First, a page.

The Doc Who Could Be King

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Dr. Steven Stack could become the first EP elected president of the AMA. Has our specialty finally found its champion?

Steven Stack, MD, an emergency physician from Kentucky,  was recently re-elected to his second term on the AMA Board of Trustees. After this unprecedented, unopposed election, many emergency physicians are wondering the same thing: will Steve “Stack” up to our expectations or just be another great physician sucked into the wheels of bureaucracy, forgetting his heritage? Is he, in the immortal words of Morpheus in The Matrix, “The One”? I think Steve may very well be the one – the one to effectively represent emergency medicine in the house of medicine while still being a good fiduciary to all physicians in all specialties. One thing Steve has going for himself is that he’s still a physician in the trenches, just like the rest of us.

“I will always identify with emergency physicians,” says Stack. “I’m a medical director of a busy ED and I worked 160 hours last month.”  In short, Stack, at 38 years of age, is just beginning to peak in his emergency medicine career. He’s certainly not fading away, simply seeking a desk job with the AMA or aspiring to hang out with the ophthalmologists.


Steve and I had a long talk about where he came from and where he’s going. He completed his residency training in emergency medicine at Ohio State University.  He currently is the ED medical director at St. Joseph’s Hospital East in Lexington, Kentucky.  His road to the AMA Board of Trustees is littered with accolades and accomplishments. “I went to my first AMA meeting in December, 1995. It was in Washington, DC, and I was a second-year medical student at Ohio State. Eighteen months later I was elected Speaker of the Medical Student Section Assembly. That was the start. I’ve only missed one AMA annual or interim meeting in the 14 and a half years since.” Although very humble by nature, Steve is a sleeping giant, possessing the strength to command respect with the eloquence to tame a wild surgeon and make him think it was all his idea. All kidding aside, Steve’s leadership skills and style are well known and appreciated by those who work with him.  He recalls one hospital administrator’s comments, regarding his approach to difficult situations,  “He possesses the unique ability to let go of defensiveness and pre-conceived notions, while working to find the truth and create a plan to make things better.”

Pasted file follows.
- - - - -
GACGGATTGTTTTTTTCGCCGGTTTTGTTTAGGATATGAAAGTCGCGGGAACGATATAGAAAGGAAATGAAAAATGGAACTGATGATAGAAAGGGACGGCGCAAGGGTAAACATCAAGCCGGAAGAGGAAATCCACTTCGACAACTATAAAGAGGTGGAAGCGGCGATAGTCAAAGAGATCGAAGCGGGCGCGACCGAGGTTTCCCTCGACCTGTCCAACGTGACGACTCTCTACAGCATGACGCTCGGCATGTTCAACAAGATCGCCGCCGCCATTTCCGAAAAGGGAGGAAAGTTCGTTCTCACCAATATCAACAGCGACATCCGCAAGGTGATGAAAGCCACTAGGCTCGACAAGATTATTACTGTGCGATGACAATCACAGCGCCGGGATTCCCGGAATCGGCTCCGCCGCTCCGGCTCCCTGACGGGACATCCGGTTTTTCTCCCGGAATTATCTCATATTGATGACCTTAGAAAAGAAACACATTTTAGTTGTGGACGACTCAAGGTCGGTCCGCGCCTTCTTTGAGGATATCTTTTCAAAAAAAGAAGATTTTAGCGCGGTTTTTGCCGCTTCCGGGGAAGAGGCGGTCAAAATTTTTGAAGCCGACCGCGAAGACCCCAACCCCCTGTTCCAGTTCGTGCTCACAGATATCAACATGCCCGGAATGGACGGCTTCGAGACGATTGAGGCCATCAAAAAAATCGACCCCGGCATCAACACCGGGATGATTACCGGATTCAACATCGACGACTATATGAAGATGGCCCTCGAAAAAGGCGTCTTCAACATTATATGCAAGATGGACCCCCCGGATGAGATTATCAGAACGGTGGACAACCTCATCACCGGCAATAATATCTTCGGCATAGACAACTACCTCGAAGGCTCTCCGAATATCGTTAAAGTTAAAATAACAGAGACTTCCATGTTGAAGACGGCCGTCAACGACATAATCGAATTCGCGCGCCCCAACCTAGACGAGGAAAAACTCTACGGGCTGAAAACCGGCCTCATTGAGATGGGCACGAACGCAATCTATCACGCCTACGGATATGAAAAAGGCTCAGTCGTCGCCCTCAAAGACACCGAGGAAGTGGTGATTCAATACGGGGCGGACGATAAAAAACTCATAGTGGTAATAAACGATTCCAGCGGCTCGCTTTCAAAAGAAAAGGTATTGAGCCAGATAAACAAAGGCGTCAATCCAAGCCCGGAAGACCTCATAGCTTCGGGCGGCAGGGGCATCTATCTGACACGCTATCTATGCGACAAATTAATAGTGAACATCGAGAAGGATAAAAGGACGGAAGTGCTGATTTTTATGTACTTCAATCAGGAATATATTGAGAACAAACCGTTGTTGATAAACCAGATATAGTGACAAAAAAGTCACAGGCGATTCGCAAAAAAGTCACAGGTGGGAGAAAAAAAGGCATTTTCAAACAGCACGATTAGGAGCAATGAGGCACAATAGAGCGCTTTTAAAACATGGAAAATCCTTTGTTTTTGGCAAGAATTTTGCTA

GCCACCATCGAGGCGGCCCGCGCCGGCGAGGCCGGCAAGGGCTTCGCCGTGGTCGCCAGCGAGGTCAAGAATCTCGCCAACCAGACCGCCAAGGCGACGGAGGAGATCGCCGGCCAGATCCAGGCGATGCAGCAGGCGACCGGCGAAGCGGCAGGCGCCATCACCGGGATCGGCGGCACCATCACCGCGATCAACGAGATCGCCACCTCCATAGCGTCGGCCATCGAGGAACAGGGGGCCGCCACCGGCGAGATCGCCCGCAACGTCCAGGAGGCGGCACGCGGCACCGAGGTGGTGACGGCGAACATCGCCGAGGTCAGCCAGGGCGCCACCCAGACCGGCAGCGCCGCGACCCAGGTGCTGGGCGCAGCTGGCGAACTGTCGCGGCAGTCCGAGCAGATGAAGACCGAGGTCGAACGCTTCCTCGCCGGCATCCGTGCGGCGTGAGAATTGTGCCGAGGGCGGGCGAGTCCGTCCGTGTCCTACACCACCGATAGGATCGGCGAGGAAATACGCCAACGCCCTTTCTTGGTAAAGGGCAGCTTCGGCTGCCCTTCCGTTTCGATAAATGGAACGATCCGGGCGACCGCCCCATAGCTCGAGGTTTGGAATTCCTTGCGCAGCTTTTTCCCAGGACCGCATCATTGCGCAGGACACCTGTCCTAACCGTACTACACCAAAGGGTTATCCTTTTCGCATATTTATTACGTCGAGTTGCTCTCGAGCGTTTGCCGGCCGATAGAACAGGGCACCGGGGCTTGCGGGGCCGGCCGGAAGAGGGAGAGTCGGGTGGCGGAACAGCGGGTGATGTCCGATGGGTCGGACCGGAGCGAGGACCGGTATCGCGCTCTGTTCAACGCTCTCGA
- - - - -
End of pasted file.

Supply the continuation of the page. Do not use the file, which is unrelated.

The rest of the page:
Steve does talk the talk, and his repose would rival that of any good politician.  What’s different about this “politician?” Five minutes with him and I guarantee you’ll be taken by his sincerity and commitment to our specialty and medicine in general. For that matter, you’ll probably hand him a check for your AMA dues.

So, what’s so unique about this medical messiah? Will he actually be the first EP to become the AMA President?  I’d put good money on it. Dr. Stack’s history with the AMA is nothing short of extraordinary.


“Leadership positions are a ticket to sit at the table,” says Stack. “What you do with those opportunities is very important.” He won’t tell you without a little prodding, but he was the first AMA Young Physicians’ Section (YPS) member to be re-elected for a 2nd term to the Board of Trustees.  He is the fourth YPS member to sit on the Board of Trustees, the first being Dr. Regina Benjamin, our current Surgeon General.  He is the first emergency physician ever to sit on the Board of Trustees and the youngest post-residency Board member noted in modern history.

I asked Dr. Stack why he has aspired to AMA leadership. “I think we all have an obligation to try our best to make things better, to try to at least manage, if not solve, some of our enduring challenges taking us all to a better place. How we provide care to an entire nation in an effective and sustainable manner is a persistent and nettlesome task. We can do a lot better than we do now.  Every emergency physician knows and sees this each shift they work.”

When asked if he would pursue the AMA Presidency, he simply stated, “I have never held fascination with titles. There was no road map and no intentional goal to become the AMA President.” However, he did concede that those who are successful navigating the “life cycle” of positions on AMA governing councils tend to aspire to future leadership roles.